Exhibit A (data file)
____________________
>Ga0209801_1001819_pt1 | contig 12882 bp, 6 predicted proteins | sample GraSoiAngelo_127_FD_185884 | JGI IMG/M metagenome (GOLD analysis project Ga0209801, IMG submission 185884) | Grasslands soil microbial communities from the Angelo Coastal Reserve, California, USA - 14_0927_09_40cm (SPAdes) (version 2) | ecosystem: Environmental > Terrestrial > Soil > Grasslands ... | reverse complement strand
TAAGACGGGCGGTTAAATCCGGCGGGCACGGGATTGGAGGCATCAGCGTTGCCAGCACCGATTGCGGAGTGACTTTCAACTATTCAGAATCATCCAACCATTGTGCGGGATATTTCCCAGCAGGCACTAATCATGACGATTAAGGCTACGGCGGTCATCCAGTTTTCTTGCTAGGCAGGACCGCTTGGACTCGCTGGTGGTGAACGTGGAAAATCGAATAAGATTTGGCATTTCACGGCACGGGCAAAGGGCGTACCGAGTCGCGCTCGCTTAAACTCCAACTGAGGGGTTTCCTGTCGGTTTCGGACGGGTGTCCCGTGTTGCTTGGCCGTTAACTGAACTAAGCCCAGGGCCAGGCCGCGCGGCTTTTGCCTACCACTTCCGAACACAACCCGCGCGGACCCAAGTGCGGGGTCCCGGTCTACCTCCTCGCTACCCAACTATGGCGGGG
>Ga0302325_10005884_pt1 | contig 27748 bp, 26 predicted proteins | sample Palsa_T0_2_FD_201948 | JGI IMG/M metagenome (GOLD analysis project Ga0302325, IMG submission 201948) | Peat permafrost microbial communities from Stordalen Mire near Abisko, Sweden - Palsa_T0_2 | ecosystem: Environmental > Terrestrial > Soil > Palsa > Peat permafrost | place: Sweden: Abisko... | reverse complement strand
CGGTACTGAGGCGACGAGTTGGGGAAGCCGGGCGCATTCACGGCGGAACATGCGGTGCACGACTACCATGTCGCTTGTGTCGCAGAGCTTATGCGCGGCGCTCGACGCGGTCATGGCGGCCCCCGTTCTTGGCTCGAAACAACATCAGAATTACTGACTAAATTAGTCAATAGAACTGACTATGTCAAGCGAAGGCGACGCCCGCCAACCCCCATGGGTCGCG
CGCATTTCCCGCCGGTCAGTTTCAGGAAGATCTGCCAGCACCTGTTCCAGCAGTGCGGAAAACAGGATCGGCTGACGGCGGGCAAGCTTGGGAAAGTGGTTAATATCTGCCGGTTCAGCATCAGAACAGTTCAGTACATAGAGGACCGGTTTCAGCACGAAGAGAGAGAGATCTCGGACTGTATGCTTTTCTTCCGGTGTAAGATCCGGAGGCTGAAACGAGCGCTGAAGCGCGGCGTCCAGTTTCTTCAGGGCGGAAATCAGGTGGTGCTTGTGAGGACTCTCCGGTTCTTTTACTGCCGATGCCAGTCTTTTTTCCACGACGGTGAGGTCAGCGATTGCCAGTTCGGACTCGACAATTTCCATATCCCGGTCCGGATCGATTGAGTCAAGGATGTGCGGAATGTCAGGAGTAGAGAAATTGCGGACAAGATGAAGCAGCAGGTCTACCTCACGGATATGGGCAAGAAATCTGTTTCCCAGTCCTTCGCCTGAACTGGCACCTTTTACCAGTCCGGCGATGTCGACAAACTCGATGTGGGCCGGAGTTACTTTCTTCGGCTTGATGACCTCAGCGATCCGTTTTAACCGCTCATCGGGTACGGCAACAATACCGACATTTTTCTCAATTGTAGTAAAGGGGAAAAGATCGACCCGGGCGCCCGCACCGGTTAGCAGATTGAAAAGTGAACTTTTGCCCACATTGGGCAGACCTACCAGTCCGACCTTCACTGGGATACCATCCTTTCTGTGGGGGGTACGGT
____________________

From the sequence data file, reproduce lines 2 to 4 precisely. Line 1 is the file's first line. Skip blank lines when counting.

TAAGACGGGCGGTTAAATCCGGCGGGCACGGGATTGGAGGCATCAGCGTTGCCAGCACCGATTGCGGAGTGACTTTCAACTATTCAGAATCATCCAACCATTGTGCGGGATATTTCCCAGCAGGCACTAATCATGACGATTAAGGCTACGGCGGTCATCCAGTTTTCTTGCTAGGCAGGACCGCTTGGACTCGCTGGTGGTGAACGTGGAAAATCGAATAAGATTTGGCATTTCACGGCACGGGCAAAGGGCGTACCGAGTCGCGCTCGCTTAAACTCCAACTGAGGGGTTTCCTGTCGGTTTCGGACGGGTGTCCCGTGTTGCTTGGCCGTTAACTGAACTAAGCCCAGGGCCAGGCCGCGCGGCTTTTGCCTACCACTTCCGAACACAACCCGCGCGGACCCAAGTGCGGGGTCCCGGTCTACCTCCTCGCTACCCAACTATGGCGGGG
>Ga0302325_10005884_pt1 | contig 27748 bp, 26 predicted proteins | sample Palsa_T0_2_FD_201948 | JGI IMG/M metagenome (GOLD analysis project Ga0302325, IMG submission 201948) | Peat permafrost microbial communities from Stordalen Mire near Abisko, Sweden - Palsa_T0_2 | ecosystem: Environmental > Terrestrial > Soil > Palsa > Peat permafrost | place: Sweden: Abisko... | reverse complement strand
CGGTACTGAGGCGACGAGTTGGGGAAGCCGGGCGCATTCACGGCGGAACATGCGGTGCACGACTACCATGTCGCTTGTGTCGCAGAGCTTATGCGCGGCGCTCGACGCGGTCATGGCGGCCCCCGTTCTTGGCTCGAAACAACATCAGAATTACTGACTAAATTAGTCAATAGAACTGACTATGTCAAGCGAAGGCGACGCCCGCCAACCCCCATGGGTCGCG